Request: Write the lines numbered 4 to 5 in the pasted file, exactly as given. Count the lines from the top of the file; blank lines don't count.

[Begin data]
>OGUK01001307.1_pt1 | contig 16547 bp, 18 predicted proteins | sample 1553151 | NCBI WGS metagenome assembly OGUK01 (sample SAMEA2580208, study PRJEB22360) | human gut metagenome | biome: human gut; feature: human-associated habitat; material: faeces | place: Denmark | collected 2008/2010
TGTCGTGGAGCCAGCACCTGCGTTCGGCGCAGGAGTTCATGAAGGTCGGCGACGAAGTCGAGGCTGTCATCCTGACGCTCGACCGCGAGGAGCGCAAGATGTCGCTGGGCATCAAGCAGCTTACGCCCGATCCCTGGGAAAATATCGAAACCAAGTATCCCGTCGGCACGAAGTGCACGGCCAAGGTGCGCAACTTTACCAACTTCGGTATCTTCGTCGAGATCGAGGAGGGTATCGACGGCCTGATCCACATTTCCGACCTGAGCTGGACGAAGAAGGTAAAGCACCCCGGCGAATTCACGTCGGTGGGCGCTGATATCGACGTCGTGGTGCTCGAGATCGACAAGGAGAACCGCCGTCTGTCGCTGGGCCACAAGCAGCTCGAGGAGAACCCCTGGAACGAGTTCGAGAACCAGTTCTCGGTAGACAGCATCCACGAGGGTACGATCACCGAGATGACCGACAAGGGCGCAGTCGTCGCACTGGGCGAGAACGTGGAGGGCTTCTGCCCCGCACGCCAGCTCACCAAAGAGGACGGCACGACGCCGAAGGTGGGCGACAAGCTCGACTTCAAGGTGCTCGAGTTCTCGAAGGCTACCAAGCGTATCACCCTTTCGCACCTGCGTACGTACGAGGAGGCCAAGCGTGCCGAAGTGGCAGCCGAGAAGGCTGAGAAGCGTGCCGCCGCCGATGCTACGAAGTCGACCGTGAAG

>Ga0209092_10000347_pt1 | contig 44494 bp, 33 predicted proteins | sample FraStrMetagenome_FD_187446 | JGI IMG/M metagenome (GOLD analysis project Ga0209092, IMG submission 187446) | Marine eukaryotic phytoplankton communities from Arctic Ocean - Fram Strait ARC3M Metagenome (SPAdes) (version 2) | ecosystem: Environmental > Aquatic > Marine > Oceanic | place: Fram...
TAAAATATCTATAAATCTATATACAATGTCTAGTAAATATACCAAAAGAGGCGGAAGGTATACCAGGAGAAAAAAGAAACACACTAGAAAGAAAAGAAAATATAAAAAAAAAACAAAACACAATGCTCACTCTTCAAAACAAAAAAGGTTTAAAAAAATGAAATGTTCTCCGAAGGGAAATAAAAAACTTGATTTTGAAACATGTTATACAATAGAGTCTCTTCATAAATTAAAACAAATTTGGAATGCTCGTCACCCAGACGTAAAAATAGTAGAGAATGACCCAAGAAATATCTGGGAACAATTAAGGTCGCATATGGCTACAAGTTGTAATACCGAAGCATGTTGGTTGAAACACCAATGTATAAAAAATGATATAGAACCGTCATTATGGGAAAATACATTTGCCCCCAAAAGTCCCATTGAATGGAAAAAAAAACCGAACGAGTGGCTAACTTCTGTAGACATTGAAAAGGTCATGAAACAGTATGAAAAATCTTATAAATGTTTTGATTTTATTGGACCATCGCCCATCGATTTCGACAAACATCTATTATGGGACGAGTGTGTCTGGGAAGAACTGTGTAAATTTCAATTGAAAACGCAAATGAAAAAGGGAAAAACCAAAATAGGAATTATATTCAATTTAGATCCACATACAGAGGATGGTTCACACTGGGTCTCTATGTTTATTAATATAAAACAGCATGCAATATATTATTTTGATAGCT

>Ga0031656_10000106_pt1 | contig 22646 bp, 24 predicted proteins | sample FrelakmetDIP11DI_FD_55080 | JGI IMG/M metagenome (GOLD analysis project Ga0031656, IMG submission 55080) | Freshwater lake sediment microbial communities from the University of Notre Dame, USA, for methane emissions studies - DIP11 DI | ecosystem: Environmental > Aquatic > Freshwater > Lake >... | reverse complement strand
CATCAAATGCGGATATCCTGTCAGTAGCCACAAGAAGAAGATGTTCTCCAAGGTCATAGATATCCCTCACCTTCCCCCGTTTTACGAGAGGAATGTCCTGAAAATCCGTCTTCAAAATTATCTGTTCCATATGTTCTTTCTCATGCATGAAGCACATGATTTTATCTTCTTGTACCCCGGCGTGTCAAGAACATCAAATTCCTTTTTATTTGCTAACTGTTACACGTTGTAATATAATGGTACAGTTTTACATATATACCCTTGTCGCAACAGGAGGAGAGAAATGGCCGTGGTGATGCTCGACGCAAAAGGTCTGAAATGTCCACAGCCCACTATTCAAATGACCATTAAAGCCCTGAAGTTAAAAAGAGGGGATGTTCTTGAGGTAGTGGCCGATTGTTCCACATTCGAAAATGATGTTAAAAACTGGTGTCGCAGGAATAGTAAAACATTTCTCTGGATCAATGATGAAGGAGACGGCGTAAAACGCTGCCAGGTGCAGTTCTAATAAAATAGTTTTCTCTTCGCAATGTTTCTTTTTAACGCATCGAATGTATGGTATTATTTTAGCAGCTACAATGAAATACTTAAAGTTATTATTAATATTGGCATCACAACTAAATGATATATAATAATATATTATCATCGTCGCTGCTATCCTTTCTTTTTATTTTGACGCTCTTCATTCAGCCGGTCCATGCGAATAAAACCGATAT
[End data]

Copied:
TAAAATATCTATAAATCTATATACAATGTCTAGTAAATATACCAAAAGAGGCGGAAGGTATACCAGGAGAAAAAAGAAACACACTAGAAAGAAAAGAAAATATAAAAAAAAAACAAAACACAATGCTCACTCTTCAAAACAAAAAAGGTTTAAAAAAATGAAATGTTCTCCGAAGGGAAATAAAAAACTTGATTTTGAAACATGTTATACAATAGAGTCTCTTCATAAATTAAAACAAATTTGGAATGCTCGTCACCCAGACGTAAAAATAGTAGAGAATGACCCAAGAAATATCTGGGAACAATTAAGGTCGCATATGGCTACAAGTTGTAATACCGAAGCATGTTGGTTGAAACACCAATGTATAAAAAATGATATAGAACCGTCATTATGGGAAAATACATTTGCCCCCAAAAGTCCCATTGAATGGAAAAAAAAACCGAACGAGTGGCTAACTTCTGTAGACATTGAAAAGGTCATGAAACAGTATGAAAAATCTTATAAATGTTTTGATTTTATTGGACCATCGCCCATCGATTTCGACAAACATCTATTATGGGACGAGTGTGTCTGGGAAGAACTGTGTAAATTTCAATTGAAAACGCAAATGAAAAAGGGAAAAACCAAAATAGGAATTATATTCAATTTAGATCCACATACAGAGGATGGTTCACACTGGGTCTCTATGTTTATTAATATAAAACAGCATGCAATATATTATTTTGATAGCT

>Ga0031656_10000106_pt1 | contig 22646 bp, 24 predicted proteins | sample FrelakmetDIP11DI_FD_55080 | JGI IMG/M metagenome (GOLD analysis project Ga0031656, IMG submission 55080) | Freshwater lake sediment microbial communities from the University of Notre Dame, USA, for methane emissions studies - DIP11 DI | ecosystem: Environmental > Aquatic > Freshwater > Lake >... | reverse complement strand